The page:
DIDManager needs to work with keys when creating DIDs, or when executing operations that update a DID
document. To do this, it calls
agent and asks for a
IKeyManager implementation. In our case, this is provided by
KeyManager plugin. This kind of pattern makes the framework very modular, allowing you to replace plugin
implementations to suit your needs, or to add other plugins that may not be available out of the box.
This is made for Typescript
createAgent method allows you to specify the plugin interfaces that you are using, by
the Intersection type between the
This is entirely optional, but it allows you to develop more easily by letting your IDE give you hints about the available method names and their parameters and return types.
We haven't found a good way of automatically
Basic User Interface
Awesome! That's a basic agent configured and ready to use. Let's try it out 🚀 Now that the agent has been created and configured with plugins, we can create some identifiers. For this, we will need some basic UI.
Veramo does not impose decisions on how you manage state in your app and will work alongside any existing
architecture like Redux or Mobx etc. For brevity, we use
useState in this example, but you can treat Veramo like you
would any async data source.
App.tsx, delete all the contents after the shims you setup earlier and then replace it with the following code:
Now, we can finally run the app to see some identifiers being created!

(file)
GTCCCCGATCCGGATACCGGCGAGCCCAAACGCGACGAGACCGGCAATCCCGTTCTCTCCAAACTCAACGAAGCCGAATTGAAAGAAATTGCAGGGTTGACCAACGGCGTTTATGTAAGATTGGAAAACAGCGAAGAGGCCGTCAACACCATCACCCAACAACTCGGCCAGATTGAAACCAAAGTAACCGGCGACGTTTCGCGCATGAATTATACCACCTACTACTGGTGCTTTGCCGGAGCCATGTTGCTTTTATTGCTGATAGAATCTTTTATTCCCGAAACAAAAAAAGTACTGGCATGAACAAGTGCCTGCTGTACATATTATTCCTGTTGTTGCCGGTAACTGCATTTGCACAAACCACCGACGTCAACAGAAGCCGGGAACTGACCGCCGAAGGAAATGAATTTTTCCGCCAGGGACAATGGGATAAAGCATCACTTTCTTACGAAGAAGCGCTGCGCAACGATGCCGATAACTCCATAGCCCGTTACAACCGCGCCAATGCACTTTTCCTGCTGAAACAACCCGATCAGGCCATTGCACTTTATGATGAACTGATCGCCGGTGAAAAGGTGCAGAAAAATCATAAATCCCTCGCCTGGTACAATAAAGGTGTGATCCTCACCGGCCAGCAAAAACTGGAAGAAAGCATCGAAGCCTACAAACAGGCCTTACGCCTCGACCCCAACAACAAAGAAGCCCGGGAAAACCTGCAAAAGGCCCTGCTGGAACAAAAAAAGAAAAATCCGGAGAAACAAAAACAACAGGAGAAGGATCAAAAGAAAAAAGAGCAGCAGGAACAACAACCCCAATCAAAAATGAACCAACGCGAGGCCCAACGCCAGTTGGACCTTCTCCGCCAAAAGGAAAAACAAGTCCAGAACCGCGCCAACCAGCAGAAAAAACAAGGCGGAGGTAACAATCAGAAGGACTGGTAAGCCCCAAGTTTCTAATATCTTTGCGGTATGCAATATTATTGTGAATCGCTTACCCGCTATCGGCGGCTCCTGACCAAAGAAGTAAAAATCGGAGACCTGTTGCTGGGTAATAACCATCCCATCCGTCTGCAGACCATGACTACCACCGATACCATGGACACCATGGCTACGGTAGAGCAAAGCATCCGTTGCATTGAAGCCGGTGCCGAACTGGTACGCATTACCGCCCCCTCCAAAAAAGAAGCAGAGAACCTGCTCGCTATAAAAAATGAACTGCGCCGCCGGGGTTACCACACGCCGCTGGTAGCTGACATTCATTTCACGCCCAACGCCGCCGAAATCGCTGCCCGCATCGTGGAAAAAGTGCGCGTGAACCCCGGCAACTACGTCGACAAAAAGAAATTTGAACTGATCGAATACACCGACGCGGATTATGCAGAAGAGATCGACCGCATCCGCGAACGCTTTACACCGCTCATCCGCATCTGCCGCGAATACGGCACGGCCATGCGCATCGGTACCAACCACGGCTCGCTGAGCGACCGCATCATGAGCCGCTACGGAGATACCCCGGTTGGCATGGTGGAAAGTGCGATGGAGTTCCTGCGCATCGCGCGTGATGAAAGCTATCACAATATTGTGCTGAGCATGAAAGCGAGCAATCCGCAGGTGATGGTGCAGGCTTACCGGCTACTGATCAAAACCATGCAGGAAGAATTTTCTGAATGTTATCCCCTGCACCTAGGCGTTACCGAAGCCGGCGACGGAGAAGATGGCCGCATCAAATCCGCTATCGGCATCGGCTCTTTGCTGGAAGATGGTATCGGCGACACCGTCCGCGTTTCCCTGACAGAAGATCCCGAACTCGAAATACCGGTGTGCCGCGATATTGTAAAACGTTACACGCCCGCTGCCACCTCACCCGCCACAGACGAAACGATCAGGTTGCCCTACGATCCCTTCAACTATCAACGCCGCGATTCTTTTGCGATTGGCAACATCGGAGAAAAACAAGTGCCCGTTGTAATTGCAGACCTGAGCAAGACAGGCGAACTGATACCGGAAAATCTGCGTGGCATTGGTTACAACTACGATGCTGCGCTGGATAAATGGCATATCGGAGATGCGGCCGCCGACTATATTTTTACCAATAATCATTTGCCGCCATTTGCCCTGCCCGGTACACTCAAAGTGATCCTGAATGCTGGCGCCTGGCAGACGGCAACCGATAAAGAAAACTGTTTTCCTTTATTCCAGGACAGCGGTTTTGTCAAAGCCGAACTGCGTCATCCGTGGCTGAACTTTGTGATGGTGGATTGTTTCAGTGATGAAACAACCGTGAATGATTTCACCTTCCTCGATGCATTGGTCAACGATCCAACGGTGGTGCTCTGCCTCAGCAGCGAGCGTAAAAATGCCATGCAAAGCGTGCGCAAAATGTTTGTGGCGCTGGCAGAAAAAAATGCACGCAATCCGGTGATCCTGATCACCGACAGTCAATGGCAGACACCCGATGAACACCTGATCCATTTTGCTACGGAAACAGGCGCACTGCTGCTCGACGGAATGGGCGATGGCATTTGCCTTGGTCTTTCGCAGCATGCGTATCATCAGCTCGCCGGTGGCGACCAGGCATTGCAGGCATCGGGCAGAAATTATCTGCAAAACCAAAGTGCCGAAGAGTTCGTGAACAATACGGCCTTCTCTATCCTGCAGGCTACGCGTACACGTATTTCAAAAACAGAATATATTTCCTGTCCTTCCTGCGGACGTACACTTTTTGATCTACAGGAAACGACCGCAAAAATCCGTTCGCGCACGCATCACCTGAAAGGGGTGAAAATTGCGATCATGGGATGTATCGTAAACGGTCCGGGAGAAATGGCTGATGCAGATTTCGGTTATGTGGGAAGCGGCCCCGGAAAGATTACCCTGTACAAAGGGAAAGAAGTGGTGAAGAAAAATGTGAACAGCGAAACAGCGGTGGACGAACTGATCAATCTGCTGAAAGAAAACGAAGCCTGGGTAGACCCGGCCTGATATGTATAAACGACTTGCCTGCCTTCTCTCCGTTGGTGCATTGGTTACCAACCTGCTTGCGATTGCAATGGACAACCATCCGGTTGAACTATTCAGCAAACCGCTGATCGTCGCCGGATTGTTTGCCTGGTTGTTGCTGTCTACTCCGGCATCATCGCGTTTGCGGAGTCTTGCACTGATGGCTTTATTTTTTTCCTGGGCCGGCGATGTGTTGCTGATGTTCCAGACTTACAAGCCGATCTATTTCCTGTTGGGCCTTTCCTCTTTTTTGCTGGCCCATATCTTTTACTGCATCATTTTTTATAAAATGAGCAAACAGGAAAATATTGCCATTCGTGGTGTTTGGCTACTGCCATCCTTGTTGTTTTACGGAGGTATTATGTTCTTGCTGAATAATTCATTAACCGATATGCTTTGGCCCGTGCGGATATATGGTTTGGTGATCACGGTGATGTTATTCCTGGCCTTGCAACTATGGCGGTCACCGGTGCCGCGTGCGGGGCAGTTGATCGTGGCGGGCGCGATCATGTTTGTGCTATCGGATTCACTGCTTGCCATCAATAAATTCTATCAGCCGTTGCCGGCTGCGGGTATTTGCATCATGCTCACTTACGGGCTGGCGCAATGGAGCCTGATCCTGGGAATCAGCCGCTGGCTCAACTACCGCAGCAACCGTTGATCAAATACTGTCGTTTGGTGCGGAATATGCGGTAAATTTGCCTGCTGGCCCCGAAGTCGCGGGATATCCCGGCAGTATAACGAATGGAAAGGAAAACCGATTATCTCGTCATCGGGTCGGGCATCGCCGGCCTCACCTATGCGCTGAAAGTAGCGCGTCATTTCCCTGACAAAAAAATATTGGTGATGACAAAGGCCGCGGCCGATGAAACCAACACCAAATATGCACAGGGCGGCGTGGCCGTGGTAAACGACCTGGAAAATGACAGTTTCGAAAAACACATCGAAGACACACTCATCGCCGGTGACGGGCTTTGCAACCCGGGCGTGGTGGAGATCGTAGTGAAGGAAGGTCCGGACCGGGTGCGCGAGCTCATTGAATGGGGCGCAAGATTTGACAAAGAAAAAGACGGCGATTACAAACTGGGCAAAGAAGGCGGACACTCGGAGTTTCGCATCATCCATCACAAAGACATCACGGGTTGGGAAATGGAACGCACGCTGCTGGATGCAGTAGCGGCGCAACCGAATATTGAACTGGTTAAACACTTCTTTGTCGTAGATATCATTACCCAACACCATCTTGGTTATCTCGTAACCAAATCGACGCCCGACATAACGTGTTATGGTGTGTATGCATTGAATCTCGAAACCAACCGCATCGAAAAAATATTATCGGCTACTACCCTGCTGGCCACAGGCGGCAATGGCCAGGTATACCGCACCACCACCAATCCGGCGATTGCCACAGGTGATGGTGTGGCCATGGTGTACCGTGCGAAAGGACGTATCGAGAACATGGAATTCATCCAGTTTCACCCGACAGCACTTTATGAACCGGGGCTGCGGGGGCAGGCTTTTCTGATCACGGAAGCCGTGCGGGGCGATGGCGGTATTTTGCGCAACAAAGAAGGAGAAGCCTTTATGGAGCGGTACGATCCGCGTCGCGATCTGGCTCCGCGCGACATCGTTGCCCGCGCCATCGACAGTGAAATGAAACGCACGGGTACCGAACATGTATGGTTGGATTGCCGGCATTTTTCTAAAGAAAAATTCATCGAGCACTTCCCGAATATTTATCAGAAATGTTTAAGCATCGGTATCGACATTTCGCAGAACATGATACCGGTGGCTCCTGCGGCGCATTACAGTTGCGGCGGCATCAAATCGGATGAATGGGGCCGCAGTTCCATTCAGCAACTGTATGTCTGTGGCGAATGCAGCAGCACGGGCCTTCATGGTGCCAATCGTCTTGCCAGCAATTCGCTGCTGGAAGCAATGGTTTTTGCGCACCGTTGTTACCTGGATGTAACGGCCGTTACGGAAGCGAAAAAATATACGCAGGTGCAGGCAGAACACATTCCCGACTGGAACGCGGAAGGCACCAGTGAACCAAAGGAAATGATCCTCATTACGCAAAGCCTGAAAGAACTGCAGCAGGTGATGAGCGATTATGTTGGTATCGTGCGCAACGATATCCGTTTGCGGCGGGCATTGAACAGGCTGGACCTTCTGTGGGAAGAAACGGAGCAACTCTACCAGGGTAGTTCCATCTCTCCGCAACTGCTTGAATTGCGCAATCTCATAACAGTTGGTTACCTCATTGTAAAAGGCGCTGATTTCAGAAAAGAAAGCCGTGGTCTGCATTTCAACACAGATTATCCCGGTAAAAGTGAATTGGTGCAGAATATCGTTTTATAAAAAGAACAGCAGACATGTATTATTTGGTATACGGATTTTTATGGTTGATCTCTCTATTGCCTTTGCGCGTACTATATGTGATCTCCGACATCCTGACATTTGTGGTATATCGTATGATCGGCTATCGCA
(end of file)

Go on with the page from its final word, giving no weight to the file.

Once loaded hit the Create identifier button a few times, and you should see your identifiers being created!
Building for production
When you use
@veramo/data-store you will need to ensure that class names are not mangled during the minification step
of a release build. This is because it uses
typeorm which relies on class names to make decisions about database
To get around this issue, you can use one of the solutions from this thread:
When working with expo/react-native it is easy to get your working directory into a broken state. We found that the easiest way out is to clear all caches and start from scratch (keeping your source code, of course).
To do this we usually:
- stop the
- then clear some directories,
- restart the bundler without cache
- rebundle the app
your Veramo related code
Normally you will use a lot of
@veramo/* packages when working with Veramo. It is very common for these packages to
depend on each other, and/or on other common libraries.
For this reason, it is very important to keep these packages in sync in terms of versions.
Having different versions of these libraries running at the same time in your app will very easily lead to
non-deterministic behavior. The only compatibility matrix you can count on is all
@veramo/* packages at the same
In this guide we:
- set up a react-native application using
- did all the ceremony to make sure
cryptoworks for all the dependencies,
- created a very basic Veramo agent,
- used that agent to create some DIDs and show them in a basic UI.
did:ethr:goerli identifiers we created
are Decentralized Identifiers(DIDs) that use the
ethr DID method
and are anchored on the
goerli network. This means that when someone wants to resolve these DIDs, the resolver uses
that network to construct the corresponding DID documents. You may also have noticed that there was no transaction
involved in creating these DIDs. You can read more about how this works by going through
Check out the next section to see how to set up your Veramo agent to resolve these DIDs and others and obtain their DID Documents.